KUALA LUMPUR: Students will have something to look forward to when the new school year begins – new teaching tools in the form of a notebook computer, LCD projector and screen as well as interactive software.
With all these already in place in schools, it is all systems go for the teaching of Mathematics and Science in English at Year One and Form One when school starts tomorrow in Kedah, Kelantan and Terengganu and on Monday in the rest of the country.
The equipment and teaching software are an essential component for the successful implementation of the Government’s decision to teach the two subjects in English for the first time in schools after Bahasa Malaysia was made the medium of instruction in the mid-1970s.
“We are ready,” Education director-general Datuk Abdul Rafie Mahat said yesterday when asked about preparations for the teaching Maths and Science to Year One and Form One students.
He said 99% of the 9,198 schools in the country had received the equipment.
“Only some schools in Sabah and Sarawak have not received it. However, the state education directors have given an assurance that all will receive them by the start of school on Monday,” he said at the ministry.
All schools have been given teaching and learning courseware in the form of CD-ROMs to aid teachers and students in implementing the groundbreaking policy.
Rafie announced that the ministry had established a hotline (03-6200 2300) for enquiries and to help all parties. A website (http:myschoolnet @ppk.kpm.my) will also be operational on Monday to assist teachers and students.
At a media briefing held earlier in the morning, officials from the Education Ministry’s curriculum development centre (CDC) showed how a typical lesson would be conducted using the teaching courseware developed by the ministry with the collaboration of private organisations.
CDC director Dr Sharifah Maimunah Syed Zin said each courseware came with a Teachers’ Guide.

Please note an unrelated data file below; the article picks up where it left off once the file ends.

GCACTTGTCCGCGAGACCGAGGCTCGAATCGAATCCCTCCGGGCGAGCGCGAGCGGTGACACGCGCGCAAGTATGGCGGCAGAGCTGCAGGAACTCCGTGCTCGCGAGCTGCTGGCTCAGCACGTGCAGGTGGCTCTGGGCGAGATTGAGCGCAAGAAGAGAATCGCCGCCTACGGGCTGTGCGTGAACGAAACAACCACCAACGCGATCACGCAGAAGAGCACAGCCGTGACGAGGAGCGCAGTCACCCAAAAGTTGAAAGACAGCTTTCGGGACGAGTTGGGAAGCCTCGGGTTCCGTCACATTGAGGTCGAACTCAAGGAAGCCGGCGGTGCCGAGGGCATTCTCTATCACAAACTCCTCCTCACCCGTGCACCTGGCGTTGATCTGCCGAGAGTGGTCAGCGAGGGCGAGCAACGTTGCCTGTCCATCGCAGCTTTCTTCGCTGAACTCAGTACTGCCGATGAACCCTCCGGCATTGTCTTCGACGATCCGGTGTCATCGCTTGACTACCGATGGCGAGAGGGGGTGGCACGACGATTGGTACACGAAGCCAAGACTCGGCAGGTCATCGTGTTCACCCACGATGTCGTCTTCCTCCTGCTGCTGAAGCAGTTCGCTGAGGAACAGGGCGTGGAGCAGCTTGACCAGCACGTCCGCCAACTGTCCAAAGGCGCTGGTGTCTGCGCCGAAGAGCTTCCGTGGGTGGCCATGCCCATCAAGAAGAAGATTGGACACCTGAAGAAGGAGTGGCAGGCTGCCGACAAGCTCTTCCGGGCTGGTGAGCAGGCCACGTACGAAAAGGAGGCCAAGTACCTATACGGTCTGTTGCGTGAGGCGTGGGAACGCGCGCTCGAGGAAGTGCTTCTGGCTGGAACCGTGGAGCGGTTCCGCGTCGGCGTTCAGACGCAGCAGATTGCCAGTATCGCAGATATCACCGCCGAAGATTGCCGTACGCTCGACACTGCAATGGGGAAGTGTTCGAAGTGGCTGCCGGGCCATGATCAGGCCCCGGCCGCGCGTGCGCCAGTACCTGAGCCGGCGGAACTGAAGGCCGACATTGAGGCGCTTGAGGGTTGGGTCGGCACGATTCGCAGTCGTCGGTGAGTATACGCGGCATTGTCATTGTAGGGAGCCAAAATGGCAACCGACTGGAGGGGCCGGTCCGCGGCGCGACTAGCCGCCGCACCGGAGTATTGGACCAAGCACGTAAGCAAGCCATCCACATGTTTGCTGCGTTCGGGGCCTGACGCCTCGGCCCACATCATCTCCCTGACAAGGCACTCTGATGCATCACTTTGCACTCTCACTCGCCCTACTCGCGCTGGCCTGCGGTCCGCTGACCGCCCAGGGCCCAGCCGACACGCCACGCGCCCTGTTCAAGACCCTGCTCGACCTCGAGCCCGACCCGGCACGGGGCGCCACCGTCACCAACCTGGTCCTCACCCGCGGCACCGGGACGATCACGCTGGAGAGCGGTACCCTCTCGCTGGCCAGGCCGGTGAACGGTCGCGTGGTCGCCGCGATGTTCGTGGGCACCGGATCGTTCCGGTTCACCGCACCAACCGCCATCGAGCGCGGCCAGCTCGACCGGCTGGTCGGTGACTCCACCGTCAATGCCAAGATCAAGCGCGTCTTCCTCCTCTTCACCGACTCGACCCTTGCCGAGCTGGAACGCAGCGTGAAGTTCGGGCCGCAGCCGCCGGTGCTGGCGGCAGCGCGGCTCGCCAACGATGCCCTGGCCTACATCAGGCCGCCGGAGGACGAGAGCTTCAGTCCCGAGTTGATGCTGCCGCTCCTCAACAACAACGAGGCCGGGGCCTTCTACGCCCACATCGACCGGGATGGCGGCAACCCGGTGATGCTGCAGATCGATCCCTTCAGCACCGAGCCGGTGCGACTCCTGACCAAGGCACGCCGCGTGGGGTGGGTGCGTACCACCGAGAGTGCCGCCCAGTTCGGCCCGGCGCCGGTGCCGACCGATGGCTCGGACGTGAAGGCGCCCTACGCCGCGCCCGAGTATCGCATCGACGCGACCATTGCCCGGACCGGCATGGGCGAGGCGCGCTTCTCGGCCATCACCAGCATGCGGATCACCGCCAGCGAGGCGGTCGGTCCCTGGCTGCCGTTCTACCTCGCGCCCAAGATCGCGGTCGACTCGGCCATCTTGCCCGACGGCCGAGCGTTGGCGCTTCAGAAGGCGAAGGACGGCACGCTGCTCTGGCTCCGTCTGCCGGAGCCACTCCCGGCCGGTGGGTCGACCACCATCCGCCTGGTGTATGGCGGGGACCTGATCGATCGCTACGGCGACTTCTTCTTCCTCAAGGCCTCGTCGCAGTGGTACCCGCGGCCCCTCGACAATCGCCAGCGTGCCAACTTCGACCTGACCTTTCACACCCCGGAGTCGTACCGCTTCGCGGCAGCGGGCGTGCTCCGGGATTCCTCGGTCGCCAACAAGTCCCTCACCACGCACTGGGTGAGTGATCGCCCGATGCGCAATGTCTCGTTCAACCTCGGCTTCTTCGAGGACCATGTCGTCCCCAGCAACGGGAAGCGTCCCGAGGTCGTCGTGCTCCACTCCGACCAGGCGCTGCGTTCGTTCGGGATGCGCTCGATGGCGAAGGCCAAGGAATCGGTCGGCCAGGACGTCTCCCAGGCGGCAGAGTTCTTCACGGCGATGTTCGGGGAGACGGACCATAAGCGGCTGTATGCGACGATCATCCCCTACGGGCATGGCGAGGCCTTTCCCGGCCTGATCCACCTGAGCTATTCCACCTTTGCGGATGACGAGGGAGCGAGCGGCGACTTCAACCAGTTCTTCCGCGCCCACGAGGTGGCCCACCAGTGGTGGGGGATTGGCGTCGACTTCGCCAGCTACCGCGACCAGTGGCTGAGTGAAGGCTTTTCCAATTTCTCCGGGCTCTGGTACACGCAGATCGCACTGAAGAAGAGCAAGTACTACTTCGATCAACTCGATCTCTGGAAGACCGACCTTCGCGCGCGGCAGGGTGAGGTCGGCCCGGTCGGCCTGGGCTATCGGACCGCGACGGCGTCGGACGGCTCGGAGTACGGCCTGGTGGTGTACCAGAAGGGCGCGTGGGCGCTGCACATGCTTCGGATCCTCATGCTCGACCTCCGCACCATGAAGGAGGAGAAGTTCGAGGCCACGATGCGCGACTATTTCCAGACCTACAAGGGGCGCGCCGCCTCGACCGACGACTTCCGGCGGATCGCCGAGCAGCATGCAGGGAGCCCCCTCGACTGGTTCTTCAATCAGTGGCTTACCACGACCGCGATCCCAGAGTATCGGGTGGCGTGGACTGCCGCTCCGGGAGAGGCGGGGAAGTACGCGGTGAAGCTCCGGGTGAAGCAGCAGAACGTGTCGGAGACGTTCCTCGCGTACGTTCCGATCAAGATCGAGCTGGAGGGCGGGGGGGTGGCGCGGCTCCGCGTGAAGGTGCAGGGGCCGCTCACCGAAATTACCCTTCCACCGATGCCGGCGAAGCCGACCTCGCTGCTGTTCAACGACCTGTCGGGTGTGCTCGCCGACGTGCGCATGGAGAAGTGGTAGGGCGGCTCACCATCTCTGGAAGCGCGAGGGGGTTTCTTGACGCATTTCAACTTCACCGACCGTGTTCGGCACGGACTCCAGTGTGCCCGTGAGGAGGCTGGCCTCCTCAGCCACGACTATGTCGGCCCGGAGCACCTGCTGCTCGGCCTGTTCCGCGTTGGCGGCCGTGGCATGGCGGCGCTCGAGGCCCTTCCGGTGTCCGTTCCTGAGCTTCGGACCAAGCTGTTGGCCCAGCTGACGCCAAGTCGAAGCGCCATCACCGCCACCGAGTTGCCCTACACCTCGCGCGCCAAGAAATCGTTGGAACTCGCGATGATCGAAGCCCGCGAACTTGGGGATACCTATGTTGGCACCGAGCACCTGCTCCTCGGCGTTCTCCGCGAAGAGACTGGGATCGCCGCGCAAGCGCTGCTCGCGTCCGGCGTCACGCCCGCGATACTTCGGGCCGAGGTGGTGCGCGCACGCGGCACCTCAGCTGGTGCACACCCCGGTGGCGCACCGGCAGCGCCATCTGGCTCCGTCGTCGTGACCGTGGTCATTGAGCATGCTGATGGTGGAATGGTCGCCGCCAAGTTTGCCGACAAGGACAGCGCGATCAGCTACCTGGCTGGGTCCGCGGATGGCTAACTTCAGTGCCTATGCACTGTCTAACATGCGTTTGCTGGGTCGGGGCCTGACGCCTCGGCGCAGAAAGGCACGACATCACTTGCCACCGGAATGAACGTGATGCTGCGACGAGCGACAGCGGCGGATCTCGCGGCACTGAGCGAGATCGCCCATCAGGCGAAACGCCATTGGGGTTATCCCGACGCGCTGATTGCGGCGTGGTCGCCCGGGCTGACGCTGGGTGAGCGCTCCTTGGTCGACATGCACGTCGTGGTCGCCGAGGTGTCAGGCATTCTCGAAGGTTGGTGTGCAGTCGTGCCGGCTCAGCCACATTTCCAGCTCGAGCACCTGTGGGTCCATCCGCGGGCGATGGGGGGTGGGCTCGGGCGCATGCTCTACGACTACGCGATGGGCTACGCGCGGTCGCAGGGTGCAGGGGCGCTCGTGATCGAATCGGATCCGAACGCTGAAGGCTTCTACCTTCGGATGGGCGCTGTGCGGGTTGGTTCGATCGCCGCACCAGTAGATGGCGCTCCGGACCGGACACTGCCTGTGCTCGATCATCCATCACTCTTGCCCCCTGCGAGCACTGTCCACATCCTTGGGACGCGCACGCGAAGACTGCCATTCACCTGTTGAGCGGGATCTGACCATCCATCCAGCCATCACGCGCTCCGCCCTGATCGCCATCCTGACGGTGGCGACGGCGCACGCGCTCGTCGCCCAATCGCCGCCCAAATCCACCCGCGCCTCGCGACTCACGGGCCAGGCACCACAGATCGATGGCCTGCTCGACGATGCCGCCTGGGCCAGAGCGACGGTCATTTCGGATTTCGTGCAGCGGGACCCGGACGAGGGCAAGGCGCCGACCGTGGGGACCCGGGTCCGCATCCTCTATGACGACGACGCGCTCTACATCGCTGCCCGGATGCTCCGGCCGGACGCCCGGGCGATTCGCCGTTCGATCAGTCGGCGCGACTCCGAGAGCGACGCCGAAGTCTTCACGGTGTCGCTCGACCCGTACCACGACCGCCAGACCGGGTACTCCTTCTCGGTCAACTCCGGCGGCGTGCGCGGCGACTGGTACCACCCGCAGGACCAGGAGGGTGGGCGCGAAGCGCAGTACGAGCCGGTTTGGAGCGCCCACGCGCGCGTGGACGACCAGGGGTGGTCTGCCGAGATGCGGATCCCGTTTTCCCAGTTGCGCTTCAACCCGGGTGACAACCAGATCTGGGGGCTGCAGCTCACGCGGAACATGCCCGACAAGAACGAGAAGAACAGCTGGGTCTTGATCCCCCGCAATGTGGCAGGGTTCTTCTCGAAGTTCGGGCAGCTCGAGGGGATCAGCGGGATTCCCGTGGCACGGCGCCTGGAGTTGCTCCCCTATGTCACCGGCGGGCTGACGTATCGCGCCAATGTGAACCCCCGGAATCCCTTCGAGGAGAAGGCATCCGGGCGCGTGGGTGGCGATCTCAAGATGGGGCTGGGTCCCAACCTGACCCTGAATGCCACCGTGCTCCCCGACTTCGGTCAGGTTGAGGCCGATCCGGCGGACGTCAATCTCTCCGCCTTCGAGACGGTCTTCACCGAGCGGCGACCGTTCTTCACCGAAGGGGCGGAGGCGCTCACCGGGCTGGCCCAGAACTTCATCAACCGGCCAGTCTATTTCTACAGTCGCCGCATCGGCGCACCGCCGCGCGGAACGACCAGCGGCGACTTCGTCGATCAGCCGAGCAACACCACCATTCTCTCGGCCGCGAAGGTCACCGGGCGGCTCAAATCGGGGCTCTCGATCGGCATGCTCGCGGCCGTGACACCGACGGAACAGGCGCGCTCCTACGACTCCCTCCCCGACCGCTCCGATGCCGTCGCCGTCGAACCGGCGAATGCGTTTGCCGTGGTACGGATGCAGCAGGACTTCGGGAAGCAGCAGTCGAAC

“The interactive software will stimulate students’ thinking and are activity based. They incorporate the latest ICT trends in educational courseware.”
She also said teachers would be able to teach in English as they had undergone three stages of training – proficiency in English, familiarisation with the syllabus and training in ICT.
Dr Sharifah added that although the courseware had not been tested on students before its introduction, she was confident that it would be well received as “teachers and experts have sat on the panel to evaluate them.”
The courseware will be released in stages with phase one already been sent while phase two was being developed.
In addition, students will get courseware which is a translation from the Bahasa Malaysia courseware used by students in smart schools. A total of 53 out of 153 titles will be sent to schools.
In terms of teacher training, 27,543 teachers have undergone courses to prepare for the new move including 2,585 from Chinese and 927 from Tamil schools.
To help teachers, instructional language will be provided through teaching scripts in English that will benefit less proficient teachers.
Dr Sharifah said sschools with no or limited electricity supply would be provided with generators and UPS (uninterruptible power supply) units.
Instead of LCD projectors, schools in Sabah and Sarawak will receive 34-inch digital television sets instead as these would take up less electricity.